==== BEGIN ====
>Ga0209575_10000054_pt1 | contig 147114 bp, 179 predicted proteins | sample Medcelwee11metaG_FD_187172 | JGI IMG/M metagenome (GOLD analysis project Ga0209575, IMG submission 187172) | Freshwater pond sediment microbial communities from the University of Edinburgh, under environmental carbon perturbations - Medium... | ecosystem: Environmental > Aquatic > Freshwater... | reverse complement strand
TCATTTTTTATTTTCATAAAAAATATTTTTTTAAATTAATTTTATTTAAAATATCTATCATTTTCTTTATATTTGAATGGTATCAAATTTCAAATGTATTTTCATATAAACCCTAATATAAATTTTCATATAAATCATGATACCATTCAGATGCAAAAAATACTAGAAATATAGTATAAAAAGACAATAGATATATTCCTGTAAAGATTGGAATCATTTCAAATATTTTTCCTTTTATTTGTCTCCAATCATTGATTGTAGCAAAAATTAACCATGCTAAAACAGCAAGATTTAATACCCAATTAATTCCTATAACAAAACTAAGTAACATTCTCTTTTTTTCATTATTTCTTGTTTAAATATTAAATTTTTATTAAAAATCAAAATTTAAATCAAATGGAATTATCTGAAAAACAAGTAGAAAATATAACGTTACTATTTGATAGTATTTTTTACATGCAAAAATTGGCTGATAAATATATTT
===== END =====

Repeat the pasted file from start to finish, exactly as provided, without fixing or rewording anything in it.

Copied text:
>Ga0209575_10000054_pt1 | contig 147114 bp, 179 predicted proteins | sample Medcelwee11metaG_FD_187172 | JGI IMG/M metagenome (GOLD analysis project Ga0209575, IMG submission 187172) | Freshwater pond sediment microbial communities from the University of Edinburgh, under environmental carbon perturbations - Medium... | ecosystem: Environmental > Aquatic > Freshwater... | reverse complement strand
TCATTTTTTATTTTCATAAAAAATATTTTTTTAAATTAATTTTATTTAAAATATCTATCATTTTCTTTATATTTGAATGGTATCAAATTTCAAATGTATTTTCATATAAACCCTAATATAAATTTTCATATAAATCATGATACCATTCAGATGCAAAAAATACTAGAAATATAGTATAAAAAGACAATAGATATATTCCTGTAAAGATTGGAATCATTTCAAATATTTTTCCTTTTATTTGTCTCCAATCATTGATTGTAGCAAAAATTAACCATGCTAAAACAGCAAGATTTAATACCCAATTAATTCCTATAACAAAACTAAGTAACATTCTCTTTTTTTCATTATTTCTTGTTTAAATATTAAATTTTTATTAAAAATCAAAATTTAAATCAAATGGAATTATCTGAAAAACAAGTAGAAAATATAACGTTACTATTTGATAGTATTTTTTACATGCAAAAATTGGCTGATAAATATATTT